NOAA's SOS at National Science Teachers Association National Conference

The National Science Teachers Association National Conference was held this year in Chicago, Illinois during the second week of March and educators from around the globe were in attendance offering unique sessions for teachers. In attendance and participating in sessions was NOAA Science On a Sphere® (SOS) Education Specialist, Hilary Peddicord, from the Earth System Research Laboratory’s Global Systems Division (ESRL/GSD).

Each year NOAA has a prominent exhibit, easily identified by a large spinning mobile hanging from the ceiling announcing NOAA’s line offices. NOAA’s exhibit also has a wealth of resources for teachers. This year, the booth included SOS’s new flat-screen classroom application, SOS Explorer™.

SOS Explorer™ is an effort by ESRL/GSD/Advanced Technology and Outreach Branch/Exploratory Visualization and Outreach Section to bridge the gap between SOS Systems, which are typically found only in museums and science centers, and classroom teachers. With the adoption of the Next Generation Science Standards comes a whole host of standards that urge teachers to practice science discourse and teach students how to construct explanations based on evidence of changes in the Earth’s systems.

Ms. Peddicord offered sessions for the Natural Resources, Natural Partnerships conference theme entitled, “Don’t Tell, Let Them Inquire: Teaching Climate Science Through Data” co-taught with Dr. Deborah Morrison of the University of Colorado’s Learn More About Climate, and “NOAA SOS: Earth and Space Science Data Visualizations in the Classroom,” co-taught with Eric Hackathorn, part of the SOS Explorer™ development team.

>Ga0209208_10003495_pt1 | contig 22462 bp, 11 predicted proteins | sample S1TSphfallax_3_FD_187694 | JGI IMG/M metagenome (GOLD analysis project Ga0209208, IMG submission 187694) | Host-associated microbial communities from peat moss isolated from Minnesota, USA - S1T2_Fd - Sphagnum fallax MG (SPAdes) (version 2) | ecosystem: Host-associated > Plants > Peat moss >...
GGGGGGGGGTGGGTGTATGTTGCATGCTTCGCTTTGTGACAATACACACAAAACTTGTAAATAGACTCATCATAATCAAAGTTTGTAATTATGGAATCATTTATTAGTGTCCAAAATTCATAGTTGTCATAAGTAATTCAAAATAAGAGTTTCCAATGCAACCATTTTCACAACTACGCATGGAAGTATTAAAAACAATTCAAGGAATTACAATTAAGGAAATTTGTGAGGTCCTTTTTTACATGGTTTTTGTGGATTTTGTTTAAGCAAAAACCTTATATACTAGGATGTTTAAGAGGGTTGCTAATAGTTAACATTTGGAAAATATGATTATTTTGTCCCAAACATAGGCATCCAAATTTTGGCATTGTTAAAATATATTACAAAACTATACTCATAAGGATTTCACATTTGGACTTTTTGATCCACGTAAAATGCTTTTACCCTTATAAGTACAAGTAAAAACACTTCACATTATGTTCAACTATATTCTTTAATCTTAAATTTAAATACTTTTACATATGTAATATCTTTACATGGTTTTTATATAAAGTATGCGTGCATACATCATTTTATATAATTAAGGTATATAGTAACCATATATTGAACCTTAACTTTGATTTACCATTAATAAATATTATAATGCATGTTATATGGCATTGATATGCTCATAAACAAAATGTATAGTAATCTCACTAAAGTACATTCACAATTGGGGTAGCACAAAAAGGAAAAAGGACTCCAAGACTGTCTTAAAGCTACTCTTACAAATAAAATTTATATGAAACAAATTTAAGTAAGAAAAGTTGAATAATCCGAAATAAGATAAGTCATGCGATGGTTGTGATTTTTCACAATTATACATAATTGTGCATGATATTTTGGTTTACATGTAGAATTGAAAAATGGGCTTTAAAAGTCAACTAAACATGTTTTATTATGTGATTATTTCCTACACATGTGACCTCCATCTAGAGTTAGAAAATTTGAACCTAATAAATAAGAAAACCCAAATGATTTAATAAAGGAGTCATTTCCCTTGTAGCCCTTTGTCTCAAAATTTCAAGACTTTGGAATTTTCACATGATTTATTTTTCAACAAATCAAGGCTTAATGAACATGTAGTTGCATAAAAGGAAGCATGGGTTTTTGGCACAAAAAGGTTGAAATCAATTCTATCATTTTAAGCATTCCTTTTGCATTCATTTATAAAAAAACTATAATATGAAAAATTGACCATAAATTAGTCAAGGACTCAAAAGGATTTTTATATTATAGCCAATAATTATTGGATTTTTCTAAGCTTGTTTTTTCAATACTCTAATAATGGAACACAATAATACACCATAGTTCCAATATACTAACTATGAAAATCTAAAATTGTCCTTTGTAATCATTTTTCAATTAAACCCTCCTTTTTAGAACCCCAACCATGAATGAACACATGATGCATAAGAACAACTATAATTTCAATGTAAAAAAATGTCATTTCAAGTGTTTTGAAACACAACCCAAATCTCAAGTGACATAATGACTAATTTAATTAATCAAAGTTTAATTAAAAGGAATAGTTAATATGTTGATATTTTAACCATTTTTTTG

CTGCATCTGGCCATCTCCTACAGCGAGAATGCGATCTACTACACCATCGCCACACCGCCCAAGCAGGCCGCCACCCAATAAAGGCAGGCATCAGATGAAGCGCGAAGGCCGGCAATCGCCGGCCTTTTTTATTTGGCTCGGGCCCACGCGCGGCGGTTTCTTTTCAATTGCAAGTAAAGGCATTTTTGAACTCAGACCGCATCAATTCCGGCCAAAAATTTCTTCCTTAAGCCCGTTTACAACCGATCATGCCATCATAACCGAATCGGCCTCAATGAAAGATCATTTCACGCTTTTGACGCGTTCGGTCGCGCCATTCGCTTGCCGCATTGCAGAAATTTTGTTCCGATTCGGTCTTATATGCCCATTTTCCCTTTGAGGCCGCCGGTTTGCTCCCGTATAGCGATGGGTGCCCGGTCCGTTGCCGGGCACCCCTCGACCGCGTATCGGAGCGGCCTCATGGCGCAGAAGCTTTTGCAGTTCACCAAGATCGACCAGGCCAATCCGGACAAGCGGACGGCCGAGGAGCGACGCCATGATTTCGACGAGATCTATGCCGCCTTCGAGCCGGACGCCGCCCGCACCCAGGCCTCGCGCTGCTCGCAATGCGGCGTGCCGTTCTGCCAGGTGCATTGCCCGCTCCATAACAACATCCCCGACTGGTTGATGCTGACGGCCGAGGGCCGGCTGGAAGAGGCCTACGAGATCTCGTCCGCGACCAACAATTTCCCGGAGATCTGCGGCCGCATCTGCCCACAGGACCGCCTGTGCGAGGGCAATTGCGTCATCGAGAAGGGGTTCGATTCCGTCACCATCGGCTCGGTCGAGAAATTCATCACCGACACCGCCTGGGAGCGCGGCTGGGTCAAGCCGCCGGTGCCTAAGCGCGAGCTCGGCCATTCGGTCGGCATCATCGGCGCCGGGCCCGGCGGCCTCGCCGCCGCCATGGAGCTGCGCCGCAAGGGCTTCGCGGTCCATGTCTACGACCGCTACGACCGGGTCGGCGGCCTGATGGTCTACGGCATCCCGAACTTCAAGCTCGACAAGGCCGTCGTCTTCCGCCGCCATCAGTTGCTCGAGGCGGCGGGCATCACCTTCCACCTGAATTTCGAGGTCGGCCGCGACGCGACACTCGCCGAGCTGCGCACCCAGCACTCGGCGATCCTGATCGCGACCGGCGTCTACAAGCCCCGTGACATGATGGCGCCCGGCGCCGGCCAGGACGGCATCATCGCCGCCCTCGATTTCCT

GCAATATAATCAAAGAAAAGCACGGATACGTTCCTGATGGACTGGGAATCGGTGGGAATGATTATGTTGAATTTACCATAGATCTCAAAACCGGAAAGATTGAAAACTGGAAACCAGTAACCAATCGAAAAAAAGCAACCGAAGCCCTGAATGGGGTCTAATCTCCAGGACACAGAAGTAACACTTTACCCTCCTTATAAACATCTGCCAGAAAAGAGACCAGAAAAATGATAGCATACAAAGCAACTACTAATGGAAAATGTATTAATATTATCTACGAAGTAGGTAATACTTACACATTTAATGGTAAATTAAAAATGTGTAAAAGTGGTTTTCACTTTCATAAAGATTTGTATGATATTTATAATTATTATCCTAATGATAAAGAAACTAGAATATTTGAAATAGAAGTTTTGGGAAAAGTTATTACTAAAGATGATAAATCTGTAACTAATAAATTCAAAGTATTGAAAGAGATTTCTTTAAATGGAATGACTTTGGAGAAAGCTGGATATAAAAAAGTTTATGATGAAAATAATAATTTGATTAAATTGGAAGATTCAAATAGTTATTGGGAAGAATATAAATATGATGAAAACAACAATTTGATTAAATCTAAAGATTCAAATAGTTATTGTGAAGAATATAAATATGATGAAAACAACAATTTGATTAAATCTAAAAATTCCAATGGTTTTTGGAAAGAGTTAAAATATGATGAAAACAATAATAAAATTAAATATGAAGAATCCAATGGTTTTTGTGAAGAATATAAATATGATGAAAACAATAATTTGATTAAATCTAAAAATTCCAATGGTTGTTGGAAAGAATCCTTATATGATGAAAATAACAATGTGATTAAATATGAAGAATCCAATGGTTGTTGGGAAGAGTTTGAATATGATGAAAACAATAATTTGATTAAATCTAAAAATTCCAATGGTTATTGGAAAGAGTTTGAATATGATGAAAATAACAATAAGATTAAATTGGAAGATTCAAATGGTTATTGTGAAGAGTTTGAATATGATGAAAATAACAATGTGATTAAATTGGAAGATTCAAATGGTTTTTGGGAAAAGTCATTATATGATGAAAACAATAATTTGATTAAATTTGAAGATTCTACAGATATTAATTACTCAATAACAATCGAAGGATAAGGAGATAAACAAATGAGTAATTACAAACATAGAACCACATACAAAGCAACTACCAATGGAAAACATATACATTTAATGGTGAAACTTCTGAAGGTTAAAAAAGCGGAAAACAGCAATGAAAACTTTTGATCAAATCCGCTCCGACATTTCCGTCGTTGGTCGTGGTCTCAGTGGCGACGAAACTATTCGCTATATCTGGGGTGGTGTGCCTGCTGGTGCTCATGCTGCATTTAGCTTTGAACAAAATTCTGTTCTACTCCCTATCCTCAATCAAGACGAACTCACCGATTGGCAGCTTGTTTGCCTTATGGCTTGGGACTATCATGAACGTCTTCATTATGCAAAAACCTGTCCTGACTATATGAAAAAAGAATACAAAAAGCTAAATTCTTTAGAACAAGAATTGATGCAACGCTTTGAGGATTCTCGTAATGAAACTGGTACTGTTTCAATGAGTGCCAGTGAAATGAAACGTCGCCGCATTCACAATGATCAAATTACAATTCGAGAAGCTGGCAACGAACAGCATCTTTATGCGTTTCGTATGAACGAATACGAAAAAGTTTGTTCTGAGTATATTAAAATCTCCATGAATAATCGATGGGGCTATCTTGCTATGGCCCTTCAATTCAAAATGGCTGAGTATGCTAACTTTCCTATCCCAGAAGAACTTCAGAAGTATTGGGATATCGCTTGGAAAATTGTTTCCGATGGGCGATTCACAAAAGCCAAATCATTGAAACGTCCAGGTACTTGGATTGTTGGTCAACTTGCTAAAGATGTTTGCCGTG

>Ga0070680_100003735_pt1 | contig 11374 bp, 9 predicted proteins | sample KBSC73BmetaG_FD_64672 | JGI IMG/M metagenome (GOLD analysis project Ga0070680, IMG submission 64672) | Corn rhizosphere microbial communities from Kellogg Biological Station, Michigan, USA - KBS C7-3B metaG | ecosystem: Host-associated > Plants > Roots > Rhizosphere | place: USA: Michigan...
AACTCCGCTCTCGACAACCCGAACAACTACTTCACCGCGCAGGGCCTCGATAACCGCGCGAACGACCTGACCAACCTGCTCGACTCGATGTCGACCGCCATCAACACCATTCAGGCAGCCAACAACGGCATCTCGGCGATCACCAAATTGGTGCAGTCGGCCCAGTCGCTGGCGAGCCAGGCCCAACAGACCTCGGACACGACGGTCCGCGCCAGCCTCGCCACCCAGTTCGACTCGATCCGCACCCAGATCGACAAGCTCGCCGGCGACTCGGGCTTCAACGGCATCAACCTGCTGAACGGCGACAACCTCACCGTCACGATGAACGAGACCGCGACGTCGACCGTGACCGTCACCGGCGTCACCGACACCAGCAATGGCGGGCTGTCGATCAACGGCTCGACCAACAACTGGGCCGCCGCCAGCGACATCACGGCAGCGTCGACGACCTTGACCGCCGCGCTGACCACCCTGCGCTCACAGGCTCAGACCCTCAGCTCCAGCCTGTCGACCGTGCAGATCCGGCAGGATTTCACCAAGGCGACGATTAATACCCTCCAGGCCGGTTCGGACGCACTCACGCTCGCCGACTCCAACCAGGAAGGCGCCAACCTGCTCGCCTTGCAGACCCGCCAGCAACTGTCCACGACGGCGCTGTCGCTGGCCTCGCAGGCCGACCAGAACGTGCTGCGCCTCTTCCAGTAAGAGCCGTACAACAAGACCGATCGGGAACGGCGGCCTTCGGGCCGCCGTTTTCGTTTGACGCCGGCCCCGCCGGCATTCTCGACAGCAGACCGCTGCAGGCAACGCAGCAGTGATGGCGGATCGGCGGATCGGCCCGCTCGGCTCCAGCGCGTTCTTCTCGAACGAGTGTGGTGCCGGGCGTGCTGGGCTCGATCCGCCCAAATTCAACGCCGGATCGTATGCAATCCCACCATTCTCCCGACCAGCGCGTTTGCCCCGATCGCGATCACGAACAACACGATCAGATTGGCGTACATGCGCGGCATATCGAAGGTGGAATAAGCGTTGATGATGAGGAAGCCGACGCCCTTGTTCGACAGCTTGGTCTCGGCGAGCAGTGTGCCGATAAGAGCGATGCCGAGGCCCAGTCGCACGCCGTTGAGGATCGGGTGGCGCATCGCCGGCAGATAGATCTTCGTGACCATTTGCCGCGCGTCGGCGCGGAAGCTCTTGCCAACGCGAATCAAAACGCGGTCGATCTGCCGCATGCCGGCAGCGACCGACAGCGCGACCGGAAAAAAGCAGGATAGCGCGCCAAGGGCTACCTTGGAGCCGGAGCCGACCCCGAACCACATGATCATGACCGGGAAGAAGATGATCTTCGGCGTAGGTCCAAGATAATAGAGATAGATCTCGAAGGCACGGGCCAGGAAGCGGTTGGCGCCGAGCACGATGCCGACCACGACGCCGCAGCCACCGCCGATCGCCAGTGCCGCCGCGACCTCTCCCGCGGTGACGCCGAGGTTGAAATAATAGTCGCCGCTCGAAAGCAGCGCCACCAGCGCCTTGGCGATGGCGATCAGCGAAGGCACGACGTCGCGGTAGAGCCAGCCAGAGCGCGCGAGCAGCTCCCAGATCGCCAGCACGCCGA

Teachers often express concern of difficulty in finding appropriate resources for up-to-date data, especially regarding climate change, and repositories for lessons and supplementary materials. Science On a Sphere® global visualizations display a massive amount of data and information, allowing students and teachers to rapidly digest important global trends like the decline of Arctic sea ice and the increase in global surface temperatures.

SOS Explorer™ is still in development and is set to be released in the fall of 2015. Our hope is that teachers from around the globe will take advantage of the wealth of data and information that SOS Explorer™ will provide, including datasets from nearly all of the NOAA line offices and from NOAA’s partners.

Contact information:
Hilary Peddicord